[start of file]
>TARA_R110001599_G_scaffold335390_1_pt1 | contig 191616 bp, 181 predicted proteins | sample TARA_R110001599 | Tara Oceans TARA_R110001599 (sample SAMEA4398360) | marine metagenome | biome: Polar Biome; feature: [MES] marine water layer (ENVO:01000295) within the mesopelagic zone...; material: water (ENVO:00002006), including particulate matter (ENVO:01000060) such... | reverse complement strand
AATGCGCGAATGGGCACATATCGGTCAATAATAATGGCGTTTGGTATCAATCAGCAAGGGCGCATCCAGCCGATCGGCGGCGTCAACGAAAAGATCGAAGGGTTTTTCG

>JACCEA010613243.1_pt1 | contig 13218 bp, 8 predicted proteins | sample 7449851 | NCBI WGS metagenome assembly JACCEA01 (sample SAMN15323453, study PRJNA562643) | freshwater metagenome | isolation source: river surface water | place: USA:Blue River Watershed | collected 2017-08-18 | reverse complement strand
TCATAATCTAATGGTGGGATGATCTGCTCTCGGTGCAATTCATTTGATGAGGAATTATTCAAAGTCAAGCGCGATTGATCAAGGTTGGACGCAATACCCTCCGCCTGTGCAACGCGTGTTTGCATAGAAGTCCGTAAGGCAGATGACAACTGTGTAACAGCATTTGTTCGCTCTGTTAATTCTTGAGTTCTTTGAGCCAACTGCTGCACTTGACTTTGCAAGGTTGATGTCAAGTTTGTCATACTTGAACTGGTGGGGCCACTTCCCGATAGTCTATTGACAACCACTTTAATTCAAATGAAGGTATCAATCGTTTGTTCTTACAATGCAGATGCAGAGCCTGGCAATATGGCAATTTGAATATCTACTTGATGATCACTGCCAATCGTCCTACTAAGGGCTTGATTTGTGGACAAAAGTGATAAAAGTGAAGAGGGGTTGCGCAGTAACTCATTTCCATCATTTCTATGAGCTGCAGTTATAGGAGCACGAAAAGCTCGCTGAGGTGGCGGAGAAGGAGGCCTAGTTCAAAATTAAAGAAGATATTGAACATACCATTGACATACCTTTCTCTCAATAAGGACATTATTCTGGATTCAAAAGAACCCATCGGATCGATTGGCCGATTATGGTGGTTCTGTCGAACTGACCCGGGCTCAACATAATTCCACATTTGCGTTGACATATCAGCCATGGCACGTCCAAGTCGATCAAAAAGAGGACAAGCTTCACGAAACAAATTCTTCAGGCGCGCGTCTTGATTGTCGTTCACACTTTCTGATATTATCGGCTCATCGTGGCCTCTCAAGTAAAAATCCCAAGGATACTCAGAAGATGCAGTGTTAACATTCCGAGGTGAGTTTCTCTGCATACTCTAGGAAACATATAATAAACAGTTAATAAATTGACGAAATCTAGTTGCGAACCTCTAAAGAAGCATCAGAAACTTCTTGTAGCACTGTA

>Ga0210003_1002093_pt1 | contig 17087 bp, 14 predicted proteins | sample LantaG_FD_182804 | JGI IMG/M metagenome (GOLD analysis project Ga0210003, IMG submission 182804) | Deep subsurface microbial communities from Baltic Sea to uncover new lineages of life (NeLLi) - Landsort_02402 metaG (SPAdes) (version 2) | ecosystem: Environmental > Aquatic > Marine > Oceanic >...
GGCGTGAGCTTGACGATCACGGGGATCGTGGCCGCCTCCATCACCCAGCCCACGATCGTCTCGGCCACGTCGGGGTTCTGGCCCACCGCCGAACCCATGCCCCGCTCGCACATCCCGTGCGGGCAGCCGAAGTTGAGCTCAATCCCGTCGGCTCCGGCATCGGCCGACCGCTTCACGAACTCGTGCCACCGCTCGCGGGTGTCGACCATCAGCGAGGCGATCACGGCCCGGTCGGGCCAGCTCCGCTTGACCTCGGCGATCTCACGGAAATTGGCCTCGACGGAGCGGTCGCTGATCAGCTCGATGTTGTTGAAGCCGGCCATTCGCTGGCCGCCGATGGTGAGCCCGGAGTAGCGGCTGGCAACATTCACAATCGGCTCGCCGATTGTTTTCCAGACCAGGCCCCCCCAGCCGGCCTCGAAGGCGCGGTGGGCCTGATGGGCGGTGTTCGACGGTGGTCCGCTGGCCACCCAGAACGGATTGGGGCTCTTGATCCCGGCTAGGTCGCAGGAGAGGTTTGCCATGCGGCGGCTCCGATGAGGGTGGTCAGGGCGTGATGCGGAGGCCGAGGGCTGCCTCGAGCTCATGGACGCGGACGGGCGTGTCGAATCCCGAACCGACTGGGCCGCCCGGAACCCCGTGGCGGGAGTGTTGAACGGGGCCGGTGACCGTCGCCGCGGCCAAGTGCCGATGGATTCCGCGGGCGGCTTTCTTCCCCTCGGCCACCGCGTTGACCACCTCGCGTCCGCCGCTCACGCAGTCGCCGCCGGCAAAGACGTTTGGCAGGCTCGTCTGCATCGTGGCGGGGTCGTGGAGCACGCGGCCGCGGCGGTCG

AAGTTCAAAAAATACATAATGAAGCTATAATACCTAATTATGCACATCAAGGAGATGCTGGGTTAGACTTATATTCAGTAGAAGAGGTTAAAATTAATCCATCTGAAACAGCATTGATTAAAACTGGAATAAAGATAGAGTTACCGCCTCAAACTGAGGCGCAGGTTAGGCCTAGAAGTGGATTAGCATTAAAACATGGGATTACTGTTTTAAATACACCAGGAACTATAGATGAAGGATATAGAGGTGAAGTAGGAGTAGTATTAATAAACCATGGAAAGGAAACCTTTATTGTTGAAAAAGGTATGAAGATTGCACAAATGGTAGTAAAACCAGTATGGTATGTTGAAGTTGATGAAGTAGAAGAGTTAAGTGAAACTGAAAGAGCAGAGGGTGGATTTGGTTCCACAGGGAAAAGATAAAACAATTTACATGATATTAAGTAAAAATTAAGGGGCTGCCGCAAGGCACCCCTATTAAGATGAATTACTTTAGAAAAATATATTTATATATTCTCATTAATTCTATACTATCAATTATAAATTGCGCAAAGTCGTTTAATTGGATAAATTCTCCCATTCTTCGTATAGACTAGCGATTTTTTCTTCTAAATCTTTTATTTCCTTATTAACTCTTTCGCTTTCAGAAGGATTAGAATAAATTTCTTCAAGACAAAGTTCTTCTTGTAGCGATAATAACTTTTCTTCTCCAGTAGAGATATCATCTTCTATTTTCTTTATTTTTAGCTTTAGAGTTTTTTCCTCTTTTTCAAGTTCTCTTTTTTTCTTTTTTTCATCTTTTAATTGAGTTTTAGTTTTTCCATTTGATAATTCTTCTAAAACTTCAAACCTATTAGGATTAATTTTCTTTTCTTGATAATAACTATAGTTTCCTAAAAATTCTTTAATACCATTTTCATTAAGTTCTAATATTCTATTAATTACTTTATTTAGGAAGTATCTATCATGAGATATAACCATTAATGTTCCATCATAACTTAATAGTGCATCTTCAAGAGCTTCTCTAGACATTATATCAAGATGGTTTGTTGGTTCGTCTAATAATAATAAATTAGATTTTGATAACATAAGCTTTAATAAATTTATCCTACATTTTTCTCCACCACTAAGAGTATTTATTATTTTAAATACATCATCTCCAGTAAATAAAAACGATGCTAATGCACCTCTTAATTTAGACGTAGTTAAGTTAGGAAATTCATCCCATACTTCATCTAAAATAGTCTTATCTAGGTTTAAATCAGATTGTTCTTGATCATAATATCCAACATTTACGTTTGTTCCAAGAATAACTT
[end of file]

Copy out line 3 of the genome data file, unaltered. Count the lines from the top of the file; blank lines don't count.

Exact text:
>JACCEA010613243.1_pt1 | contig 13218 bp, 8 predicted proteins | sample 7449851 | NCBI WGS metagenome assembly JACCEA01 (sample SAMN15323453, study PRJNA562643) | freshwater metagenome | isolation source: river surface water | place: USA:Blue River Watershed | collected 2017-08-18 | reverse complement strand